A measure making provisions for online gambling compacts between Nevada and other like-minded states, AB114, was pushed through the state Legislature this week and signed into state law almost immediately by Governor Brian Sandoval.
Governor Sandoval seemed eager to sign the bill, introduced by Assembly Majority Leader William Horne and endorsed by US Senate Majority Leader Harry Reid, explaining: "This is an historic day for the great state of Nevada. Today I sign into law the framework that will usher in the next frontier of gaming in Nevada."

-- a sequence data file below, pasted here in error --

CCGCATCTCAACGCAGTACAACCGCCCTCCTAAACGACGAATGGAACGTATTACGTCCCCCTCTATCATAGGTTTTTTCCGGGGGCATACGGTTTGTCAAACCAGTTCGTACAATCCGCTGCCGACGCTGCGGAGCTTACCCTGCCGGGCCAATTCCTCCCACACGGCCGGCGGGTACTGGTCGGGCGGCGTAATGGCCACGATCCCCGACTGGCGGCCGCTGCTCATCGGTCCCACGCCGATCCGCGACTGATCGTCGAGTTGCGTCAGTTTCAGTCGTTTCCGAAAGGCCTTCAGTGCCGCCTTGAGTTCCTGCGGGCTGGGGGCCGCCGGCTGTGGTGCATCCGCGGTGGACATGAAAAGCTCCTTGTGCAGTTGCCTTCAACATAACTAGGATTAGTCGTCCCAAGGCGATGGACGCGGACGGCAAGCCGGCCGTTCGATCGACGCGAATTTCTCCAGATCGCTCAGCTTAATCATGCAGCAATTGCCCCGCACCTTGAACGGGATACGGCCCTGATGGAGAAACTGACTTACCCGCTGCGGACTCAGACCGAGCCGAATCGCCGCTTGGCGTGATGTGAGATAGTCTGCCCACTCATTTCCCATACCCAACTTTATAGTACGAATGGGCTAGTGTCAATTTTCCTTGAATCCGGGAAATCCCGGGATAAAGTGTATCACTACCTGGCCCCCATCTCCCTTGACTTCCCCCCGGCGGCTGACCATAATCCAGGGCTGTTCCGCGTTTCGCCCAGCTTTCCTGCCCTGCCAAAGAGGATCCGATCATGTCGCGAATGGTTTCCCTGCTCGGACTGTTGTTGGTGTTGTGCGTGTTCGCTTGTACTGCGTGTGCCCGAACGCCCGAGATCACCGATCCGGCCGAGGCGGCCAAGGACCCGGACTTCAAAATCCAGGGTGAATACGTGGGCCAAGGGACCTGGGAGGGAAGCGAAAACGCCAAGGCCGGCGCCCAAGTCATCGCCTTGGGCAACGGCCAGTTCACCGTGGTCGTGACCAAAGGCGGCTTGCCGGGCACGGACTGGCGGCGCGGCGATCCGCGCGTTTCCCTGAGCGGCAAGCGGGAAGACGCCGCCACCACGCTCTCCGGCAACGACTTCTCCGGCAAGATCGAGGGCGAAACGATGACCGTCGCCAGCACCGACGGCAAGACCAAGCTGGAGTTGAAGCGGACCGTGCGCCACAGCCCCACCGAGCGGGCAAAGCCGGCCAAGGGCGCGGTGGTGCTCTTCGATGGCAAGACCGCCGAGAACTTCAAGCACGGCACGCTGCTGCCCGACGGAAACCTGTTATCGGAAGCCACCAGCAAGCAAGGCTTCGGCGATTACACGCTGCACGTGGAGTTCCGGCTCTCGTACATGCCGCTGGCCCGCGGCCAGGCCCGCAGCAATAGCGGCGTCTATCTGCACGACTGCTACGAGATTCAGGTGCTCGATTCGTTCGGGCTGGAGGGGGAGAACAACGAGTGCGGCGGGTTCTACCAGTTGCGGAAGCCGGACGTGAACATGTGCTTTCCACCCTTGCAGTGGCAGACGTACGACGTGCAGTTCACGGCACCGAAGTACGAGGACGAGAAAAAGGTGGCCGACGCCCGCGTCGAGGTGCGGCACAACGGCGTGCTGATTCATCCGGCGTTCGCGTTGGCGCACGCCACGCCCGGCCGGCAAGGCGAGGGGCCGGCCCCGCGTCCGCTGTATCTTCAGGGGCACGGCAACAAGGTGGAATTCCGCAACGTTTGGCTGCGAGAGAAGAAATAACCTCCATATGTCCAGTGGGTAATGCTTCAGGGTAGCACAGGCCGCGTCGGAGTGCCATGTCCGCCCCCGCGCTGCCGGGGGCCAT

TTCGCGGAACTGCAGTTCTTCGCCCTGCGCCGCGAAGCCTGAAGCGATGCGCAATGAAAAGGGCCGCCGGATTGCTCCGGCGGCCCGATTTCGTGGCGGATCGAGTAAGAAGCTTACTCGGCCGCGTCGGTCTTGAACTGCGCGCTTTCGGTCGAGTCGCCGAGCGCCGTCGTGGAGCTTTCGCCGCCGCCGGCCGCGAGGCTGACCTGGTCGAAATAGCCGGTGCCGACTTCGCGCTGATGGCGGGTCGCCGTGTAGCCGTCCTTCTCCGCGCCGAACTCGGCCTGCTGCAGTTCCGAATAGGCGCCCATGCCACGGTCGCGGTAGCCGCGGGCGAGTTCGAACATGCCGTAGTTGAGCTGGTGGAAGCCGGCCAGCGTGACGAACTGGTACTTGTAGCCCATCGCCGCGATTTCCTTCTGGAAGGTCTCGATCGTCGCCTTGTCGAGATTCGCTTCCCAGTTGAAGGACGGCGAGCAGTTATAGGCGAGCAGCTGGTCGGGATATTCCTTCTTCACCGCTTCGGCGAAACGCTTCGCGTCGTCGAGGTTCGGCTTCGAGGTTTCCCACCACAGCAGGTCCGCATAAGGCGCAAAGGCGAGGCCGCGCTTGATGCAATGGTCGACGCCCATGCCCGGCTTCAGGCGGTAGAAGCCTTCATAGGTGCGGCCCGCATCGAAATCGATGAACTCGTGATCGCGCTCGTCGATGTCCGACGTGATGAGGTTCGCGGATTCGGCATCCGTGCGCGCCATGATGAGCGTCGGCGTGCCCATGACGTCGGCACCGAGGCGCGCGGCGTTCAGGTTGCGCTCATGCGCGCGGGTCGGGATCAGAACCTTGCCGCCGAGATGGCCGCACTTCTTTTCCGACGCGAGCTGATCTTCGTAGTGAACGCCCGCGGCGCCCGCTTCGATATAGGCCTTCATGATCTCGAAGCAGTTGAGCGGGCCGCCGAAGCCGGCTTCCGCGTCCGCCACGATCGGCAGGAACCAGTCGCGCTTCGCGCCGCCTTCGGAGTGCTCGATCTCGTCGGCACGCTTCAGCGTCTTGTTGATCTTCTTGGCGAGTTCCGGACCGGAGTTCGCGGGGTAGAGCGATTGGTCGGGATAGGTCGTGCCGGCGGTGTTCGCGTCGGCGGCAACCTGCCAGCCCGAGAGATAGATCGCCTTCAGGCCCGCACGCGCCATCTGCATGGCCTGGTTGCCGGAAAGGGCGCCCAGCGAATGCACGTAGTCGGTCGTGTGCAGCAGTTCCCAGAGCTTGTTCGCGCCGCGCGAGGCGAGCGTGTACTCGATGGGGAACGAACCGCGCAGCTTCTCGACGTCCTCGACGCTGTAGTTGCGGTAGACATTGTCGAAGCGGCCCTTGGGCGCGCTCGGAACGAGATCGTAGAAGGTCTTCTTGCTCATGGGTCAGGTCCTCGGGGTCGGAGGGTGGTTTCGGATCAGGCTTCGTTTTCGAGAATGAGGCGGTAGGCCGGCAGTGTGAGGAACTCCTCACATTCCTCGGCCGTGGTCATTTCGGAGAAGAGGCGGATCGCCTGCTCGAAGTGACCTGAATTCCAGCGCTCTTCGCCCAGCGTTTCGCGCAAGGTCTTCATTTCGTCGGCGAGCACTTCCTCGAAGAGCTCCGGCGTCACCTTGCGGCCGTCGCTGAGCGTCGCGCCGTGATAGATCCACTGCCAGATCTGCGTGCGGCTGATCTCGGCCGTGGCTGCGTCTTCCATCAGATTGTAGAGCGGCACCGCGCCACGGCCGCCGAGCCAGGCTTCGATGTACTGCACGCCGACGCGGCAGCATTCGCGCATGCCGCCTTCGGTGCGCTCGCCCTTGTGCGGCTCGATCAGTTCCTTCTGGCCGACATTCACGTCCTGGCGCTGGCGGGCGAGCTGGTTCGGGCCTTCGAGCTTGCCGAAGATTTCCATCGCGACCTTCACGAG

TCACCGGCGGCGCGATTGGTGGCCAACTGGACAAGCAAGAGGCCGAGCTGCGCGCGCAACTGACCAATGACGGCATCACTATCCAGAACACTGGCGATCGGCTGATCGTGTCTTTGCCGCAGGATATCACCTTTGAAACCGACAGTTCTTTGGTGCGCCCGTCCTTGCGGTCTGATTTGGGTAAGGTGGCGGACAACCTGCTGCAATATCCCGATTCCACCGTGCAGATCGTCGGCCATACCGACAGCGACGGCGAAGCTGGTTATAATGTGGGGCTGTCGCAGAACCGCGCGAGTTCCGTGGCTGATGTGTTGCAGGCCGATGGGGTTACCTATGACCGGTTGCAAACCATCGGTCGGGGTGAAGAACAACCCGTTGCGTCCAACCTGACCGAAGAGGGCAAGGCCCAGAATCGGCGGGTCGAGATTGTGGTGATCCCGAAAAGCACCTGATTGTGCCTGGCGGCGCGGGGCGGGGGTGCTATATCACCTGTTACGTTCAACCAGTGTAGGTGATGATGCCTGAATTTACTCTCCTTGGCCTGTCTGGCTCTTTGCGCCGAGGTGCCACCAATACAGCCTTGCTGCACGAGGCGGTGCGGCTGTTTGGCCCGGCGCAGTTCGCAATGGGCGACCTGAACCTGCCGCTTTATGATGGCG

In terms of the licensing fee, Horne and the governor made a compromise to set the fee to $500,000 instead of Horne's proposed $1 million, and to establish a renewal fee of $250,000 – with both amounts amendable by the Nevada Gaming Commission if required.
Still, they decided to leave a 5-year "bad actor" clause blocking the licensing of any entity that has offered Americans online poker since the advent of the UIGEA in 2006 in the measure, thus posing a problem to sites such as Pokerstars, who are eager to access the market.
Regarding the provision that allows for the state Legislature's approval for negotiations with other states aimed at shared player pools without reference to the US Congress, the governor said: “We can’t wait any longer for Congress to act.”